Low gut bacteria diversity in infancy increases allergy risk in children
MedWire News: Infants with low intestinal bacterial diversity have an increased risk for developing allergic rhinitis, allergic sensitization, or an elevated peripheral white blood cell count by the age of 6 years, suggest study findings.
The researchers found that there was no association between the diversity of gut bacteria and development of asthma or atopic dermatitis, however.
These results suggest "that an imbalance in the intestinal microbiome is influencing the development of allergic disease," say Hans Bisgaard (University of Copenhagen, Denmark) and colleagues.
Bisgaard and team assessed links between the diversity of intestinal microflora between the age of 1 and 12 months and subsequent development of a variety of atopic conditions by the age of 6 years in 411 children with high atopic risk who were participating in the Copenhagen Prospective Study on Asthma in Childhood.
Bacterial diversity was measured using a technique called 16S ribosomal RNA polymerase chain reaction and denaturing gradient gel electrophoresis (DGGE), as well as by conventional culturing.
The mean number of DGGE bands, indicating different bacterial species, found at 1 month and 12 months were 6.0 and 8.5, respectively. Using conventional culture, the mean number of species found in samples taken at the corresponding ages were 1.8 and 2.2.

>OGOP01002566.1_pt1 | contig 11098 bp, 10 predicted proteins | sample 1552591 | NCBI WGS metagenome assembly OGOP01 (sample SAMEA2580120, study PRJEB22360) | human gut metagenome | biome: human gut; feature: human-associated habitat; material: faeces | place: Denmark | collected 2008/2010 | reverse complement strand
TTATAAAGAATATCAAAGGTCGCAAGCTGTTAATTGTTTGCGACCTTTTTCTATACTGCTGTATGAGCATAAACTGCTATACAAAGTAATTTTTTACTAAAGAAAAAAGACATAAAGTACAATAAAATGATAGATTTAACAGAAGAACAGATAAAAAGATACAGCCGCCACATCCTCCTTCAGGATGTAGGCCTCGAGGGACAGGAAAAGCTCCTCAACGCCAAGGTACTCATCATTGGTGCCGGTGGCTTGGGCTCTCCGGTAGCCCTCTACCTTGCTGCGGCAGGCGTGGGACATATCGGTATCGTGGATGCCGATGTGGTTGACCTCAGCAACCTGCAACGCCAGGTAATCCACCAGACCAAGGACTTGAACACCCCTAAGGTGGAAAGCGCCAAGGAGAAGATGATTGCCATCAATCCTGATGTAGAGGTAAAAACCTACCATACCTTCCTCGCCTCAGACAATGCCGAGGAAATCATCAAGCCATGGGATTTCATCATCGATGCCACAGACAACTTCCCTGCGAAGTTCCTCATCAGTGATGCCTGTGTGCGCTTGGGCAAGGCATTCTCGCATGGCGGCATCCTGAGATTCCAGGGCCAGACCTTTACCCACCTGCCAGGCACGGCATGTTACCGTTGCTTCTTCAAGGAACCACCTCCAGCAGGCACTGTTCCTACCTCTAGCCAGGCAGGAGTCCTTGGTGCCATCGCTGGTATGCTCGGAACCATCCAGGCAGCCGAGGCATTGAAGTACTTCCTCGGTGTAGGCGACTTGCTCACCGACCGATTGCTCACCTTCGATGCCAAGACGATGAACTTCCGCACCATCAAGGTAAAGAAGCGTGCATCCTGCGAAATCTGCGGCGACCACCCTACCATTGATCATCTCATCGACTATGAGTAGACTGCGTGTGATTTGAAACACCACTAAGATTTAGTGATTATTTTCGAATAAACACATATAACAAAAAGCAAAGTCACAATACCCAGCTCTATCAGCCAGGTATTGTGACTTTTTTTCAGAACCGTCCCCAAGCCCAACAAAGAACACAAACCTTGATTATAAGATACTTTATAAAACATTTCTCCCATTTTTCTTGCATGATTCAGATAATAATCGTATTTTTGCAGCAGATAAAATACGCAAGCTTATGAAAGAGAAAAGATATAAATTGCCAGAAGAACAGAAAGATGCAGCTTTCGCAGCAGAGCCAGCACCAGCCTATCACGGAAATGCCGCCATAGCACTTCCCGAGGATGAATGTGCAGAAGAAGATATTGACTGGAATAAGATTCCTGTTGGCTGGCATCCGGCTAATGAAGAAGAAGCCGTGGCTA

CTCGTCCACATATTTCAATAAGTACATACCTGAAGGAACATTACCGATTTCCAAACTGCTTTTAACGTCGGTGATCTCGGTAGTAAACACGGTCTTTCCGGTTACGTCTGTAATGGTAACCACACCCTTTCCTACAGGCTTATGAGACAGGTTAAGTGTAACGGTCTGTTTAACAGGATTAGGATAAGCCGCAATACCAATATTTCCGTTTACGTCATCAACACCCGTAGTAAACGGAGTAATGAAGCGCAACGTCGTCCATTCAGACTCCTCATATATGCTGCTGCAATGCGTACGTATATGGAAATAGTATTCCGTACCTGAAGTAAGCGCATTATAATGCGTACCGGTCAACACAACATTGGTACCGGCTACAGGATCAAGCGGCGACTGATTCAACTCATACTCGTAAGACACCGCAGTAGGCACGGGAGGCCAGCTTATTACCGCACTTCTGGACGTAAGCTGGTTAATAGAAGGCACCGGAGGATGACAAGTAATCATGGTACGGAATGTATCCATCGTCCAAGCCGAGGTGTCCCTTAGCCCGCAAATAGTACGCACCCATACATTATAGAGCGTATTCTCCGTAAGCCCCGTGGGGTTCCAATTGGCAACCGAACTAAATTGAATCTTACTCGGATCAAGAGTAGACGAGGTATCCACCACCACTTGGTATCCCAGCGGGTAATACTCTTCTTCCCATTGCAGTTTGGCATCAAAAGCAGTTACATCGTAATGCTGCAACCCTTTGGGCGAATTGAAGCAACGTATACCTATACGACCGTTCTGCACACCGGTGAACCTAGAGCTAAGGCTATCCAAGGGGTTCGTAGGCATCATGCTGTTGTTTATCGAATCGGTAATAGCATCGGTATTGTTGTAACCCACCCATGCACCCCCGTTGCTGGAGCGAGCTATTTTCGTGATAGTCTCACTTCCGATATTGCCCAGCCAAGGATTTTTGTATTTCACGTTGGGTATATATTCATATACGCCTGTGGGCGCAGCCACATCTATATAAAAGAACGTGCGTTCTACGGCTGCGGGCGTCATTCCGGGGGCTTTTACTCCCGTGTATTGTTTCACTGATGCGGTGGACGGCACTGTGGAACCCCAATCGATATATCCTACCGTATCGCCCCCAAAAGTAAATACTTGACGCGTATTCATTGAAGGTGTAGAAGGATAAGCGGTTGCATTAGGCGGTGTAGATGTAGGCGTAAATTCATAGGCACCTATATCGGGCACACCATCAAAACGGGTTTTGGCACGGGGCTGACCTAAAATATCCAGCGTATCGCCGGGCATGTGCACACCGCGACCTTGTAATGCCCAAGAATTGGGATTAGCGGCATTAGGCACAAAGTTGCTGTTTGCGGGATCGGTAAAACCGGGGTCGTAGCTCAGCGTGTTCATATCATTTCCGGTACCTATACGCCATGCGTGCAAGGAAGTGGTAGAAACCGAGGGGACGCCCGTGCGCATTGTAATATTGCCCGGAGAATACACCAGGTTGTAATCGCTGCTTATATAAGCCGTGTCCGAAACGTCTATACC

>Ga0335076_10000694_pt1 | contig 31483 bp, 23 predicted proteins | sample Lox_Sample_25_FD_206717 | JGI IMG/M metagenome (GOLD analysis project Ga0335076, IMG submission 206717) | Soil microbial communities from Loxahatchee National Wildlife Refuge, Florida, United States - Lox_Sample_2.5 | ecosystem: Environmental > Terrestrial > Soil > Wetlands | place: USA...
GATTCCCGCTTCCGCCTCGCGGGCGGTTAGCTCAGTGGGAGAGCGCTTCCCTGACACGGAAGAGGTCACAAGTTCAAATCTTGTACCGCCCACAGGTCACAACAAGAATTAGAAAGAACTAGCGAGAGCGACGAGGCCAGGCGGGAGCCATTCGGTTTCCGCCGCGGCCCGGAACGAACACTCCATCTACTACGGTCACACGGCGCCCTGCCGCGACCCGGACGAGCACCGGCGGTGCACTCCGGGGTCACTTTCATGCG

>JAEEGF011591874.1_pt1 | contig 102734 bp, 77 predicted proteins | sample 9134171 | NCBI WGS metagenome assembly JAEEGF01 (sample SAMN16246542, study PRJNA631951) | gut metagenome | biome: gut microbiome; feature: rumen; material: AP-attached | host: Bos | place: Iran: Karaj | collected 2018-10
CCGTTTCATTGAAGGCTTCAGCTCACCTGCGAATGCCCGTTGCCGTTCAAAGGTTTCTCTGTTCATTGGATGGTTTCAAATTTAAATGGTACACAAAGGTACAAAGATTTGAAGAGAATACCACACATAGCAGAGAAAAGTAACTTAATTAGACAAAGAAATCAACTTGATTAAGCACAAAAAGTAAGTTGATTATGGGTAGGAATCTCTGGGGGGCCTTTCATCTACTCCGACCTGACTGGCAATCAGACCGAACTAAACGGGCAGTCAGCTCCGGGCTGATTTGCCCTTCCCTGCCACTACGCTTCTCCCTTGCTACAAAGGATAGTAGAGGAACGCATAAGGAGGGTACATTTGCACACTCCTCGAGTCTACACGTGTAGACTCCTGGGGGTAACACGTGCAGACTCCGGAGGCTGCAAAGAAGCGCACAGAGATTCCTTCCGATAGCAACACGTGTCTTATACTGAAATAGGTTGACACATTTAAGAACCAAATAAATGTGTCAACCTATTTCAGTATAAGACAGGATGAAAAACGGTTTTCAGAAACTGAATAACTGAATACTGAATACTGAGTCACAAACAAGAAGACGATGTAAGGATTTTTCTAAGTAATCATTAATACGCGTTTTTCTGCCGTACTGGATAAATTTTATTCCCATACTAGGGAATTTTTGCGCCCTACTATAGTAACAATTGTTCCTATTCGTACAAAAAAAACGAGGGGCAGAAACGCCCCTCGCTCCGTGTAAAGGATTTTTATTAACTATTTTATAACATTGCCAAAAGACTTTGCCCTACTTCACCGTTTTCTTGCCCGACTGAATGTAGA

The researchers found that early intestinal bacterial diversity, measured at 1 and 12 months of age, was significantly inversely associated with risk for allergic sensitization, allergic rhinitis, and having a high peripheral white blood cell count.
Infants with staphylococcaceae cultures at 1 month, but not 12 months, were significantly more likely to develop allergic sensitization at the age of 6 years. However, no other associations between bacterial species and atopic endpoints were recorded.
No links between low intestinal bacterial diversity and the development of asthma or atopic dermatitis were observed.
"This might align with the different genetics of sensitization, asthma, and eczema, as recently demonstrated by genomic analyses," write Bisgaard and co-authors in the Journal of Allergy and Clinical Immunology.
They summarize: "Although the causal direction of these associations between the bacterial diversity of the intestinal flora and the development of atopic disease cannot be determined, the findings support the general hypothesis that imbalance of the human microbiome in infancy modifies the development of lifestyle-associated disorders, such as atopic disease."
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By Helen Albert